Late last season, trailing in the second half at Syracuse, several Pittsburgh players realized they had a chance to be distinctive in college basketball, a feeling guard Julius Page today described as "anything [being] possible if we keep our focus."
The Panthers were behind by 14 points about seven minutes into the second half, and Page's guard buddy Brandin Knight picked up on the scene: "We came into the huddle and made a commitment to press. That's something we don't work on. But because all of us were more mature we felt we could pull it off. And we ended up winning by 12."
That maturity is even more obvious this season -- and the No. 2 Panthers (14-1, 4-0) enter Saturday's Big East Conference game against Georgetown with only a slightly more elevated ranking than they had before the season. They claimed national titles in 1927-28 and 1929-30. But that was decades before polls started, so they never have been ranked No. 1.
"Of all the teams in the country I have a remote knowledge of, they have the most experience -- and good players," Syracuse Coach Jim Boeheim said after an 13-point loss here a week ago.
The players and Coach Ben Howland have grown together over the last four seasons. All the starters and nine of the top 10 players returned this season. Knight and forward Donatas Zavackas have played together for four years. That pair and Page and forward Jaron Brown have played together for three years. Bulky center Ontario Lett started to become a force last season after transferring from a Florida junior college and moved Toree Morris to a backup.
"I see that experience paying off all the time," Page said. "In practice today, Brandin went for a steal, and I just knew automatically to go over for his man. It's a matter of knowing what your teammates are going to do, how they think. Then it's a matter of being able to react to it."
Howland also credits a lot of glass and girders, the new $96 million on-campus Petersen Events Center, with the dramatic improvement in Pittsburgh basketball. It was why he signed on in March 1999, after the Panthers had gone a combined 11-25 in the conference during the previous two seasons.
"Otherwise, it's not feasible to get the job done here," he said of the 12,500-seat arena that opened this season. "I think it's the nicest facility in the Northeast, although I haven't seen Maryland's yet."
Howland very quickly began impressing basketball insiders with his brand of defense and unselfish offense -- and the Panthers' 29 victories while advancing to the round of 16 of last season's NCAA tournament were a school record.
All the players know their roles, with Zavackas and Page the main outside threats, Lett and sophomore backup Chevon Troutman the primary inside players, Brown the defensive stopper and Knight the all-round talent that seems to make those around him better.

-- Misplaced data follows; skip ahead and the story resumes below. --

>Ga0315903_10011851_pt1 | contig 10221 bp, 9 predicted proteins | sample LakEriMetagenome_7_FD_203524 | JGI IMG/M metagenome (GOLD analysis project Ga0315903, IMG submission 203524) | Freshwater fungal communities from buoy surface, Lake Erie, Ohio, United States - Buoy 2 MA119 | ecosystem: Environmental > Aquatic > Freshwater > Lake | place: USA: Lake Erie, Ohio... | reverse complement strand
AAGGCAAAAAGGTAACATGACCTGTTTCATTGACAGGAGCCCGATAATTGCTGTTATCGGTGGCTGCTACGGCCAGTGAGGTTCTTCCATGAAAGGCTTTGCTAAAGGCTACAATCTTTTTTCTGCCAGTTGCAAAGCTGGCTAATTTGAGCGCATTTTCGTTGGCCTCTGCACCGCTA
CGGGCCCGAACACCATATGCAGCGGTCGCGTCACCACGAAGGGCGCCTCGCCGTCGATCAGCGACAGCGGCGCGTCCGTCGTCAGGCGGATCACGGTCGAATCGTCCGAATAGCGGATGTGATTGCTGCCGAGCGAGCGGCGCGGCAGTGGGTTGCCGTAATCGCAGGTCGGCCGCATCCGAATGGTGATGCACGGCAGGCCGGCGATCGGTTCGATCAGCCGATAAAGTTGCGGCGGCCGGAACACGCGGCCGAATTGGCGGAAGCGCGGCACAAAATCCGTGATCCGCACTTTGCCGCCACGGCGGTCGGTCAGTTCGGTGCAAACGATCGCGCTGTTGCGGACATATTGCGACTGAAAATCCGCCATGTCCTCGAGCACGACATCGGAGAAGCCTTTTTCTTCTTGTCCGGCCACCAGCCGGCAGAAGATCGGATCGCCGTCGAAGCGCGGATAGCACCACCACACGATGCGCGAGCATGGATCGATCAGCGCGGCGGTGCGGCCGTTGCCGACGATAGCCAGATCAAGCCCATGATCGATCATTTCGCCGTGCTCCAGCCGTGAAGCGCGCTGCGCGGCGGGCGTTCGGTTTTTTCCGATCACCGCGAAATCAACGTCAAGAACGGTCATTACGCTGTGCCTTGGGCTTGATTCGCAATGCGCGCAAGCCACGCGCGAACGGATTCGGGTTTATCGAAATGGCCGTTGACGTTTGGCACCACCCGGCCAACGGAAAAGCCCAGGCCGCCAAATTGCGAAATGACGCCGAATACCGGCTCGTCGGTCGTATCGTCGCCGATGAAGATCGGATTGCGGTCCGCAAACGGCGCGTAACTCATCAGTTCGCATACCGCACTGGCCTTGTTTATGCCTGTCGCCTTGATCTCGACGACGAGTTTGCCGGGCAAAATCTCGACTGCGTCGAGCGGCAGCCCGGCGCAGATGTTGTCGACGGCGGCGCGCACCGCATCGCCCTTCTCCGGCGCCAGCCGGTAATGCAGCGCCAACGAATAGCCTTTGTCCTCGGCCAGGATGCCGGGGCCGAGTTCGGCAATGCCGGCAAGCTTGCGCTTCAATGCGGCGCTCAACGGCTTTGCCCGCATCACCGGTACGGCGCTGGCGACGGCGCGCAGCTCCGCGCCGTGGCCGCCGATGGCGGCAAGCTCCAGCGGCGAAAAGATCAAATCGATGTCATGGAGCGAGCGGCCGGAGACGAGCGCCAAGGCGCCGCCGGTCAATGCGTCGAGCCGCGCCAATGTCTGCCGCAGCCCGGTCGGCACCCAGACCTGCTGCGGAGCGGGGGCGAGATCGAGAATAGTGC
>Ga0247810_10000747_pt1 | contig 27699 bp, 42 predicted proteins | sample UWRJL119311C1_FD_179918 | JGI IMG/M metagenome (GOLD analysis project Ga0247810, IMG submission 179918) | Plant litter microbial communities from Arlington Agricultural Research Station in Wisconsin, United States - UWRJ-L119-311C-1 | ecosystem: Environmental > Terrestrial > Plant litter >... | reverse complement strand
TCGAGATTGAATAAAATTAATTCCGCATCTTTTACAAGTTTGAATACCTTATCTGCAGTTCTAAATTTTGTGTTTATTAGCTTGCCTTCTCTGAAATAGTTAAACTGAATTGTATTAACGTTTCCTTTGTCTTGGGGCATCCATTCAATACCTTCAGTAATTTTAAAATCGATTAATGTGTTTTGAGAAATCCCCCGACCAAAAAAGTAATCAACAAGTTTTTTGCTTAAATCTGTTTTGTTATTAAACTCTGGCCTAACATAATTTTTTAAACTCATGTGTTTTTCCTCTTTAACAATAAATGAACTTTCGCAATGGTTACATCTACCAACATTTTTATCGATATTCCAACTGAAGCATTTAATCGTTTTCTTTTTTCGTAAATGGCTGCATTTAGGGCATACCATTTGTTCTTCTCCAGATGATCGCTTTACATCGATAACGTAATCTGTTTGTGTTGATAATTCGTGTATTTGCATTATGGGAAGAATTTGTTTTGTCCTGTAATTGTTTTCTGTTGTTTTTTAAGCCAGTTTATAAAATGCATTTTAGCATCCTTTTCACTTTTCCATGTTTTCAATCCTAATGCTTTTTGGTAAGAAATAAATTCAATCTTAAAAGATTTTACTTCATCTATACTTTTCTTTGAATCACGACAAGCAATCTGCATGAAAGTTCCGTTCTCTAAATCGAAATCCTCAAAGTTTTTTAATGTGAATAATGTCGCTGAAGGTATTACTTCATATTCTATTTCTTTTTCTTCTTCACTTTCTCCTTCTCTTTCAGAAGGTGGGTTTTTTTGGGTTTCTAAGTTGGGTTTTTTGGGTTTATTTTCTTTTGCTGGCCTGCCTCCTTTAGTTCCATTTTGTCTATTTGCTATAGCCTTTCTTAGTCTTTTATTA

"They're better than the sum of their parts," Georgetown Coach Craig Esherick said.
Seven players have led the Panthers in scoring, and seven players, including Knight and backup point guard Carl Krauser, have led the team in rebounding. As a team, Pittsburgh has shot about 53 percent from the field and leads the league in field goal percentage and scoring defense.
The 6-foot-6, 260-pound Lett is 19 for 24 from the field and Troutman 22 for 30 in conference play, with Zavackas successful on 9 of 17 three-point tries. Knight has eight steals, and Brown limited Syracuse freshman Carmelo Anthony to 14 points, nine below his average. His tip-in with eight seconds left was the decisive play in the Panthers' one-point victory over Georgetown on the road last season.
Rebounding has been among the major positives for the Panthers. They average 12 more rebounds per game than their opponents. By contrast, Georgetown (10-4, 2-2) is averaging one fewer rebound per game than its opponents.
"We have a problem rebounding, and I [blame] that on myself," said 6-foot-11 Hoyas center Wesley Wilson, who has averaged just three rebounds in league play. "I need to improve -- and we'll be all right."
The Panthers are not without an Achilles' heel. With the exception of Zavackas, a 78 percent foul shooter, Pittsburgh struggles from the free throw line. Knight is particularly dreadful, missing 9 of 11 in league play and shooting 41.5 percent for the season. A point guard who cannot shoot free throws is a serious liability late in tight competition.
"In close games," Howland argues, "our guys do a better job of focusing. We made seven in a row [in a seven-point victory] at Rutgers. Most of our wins have been by at least 10 and our loss [to Georgia on the road Dec. 31] was by 12. But I'm confident."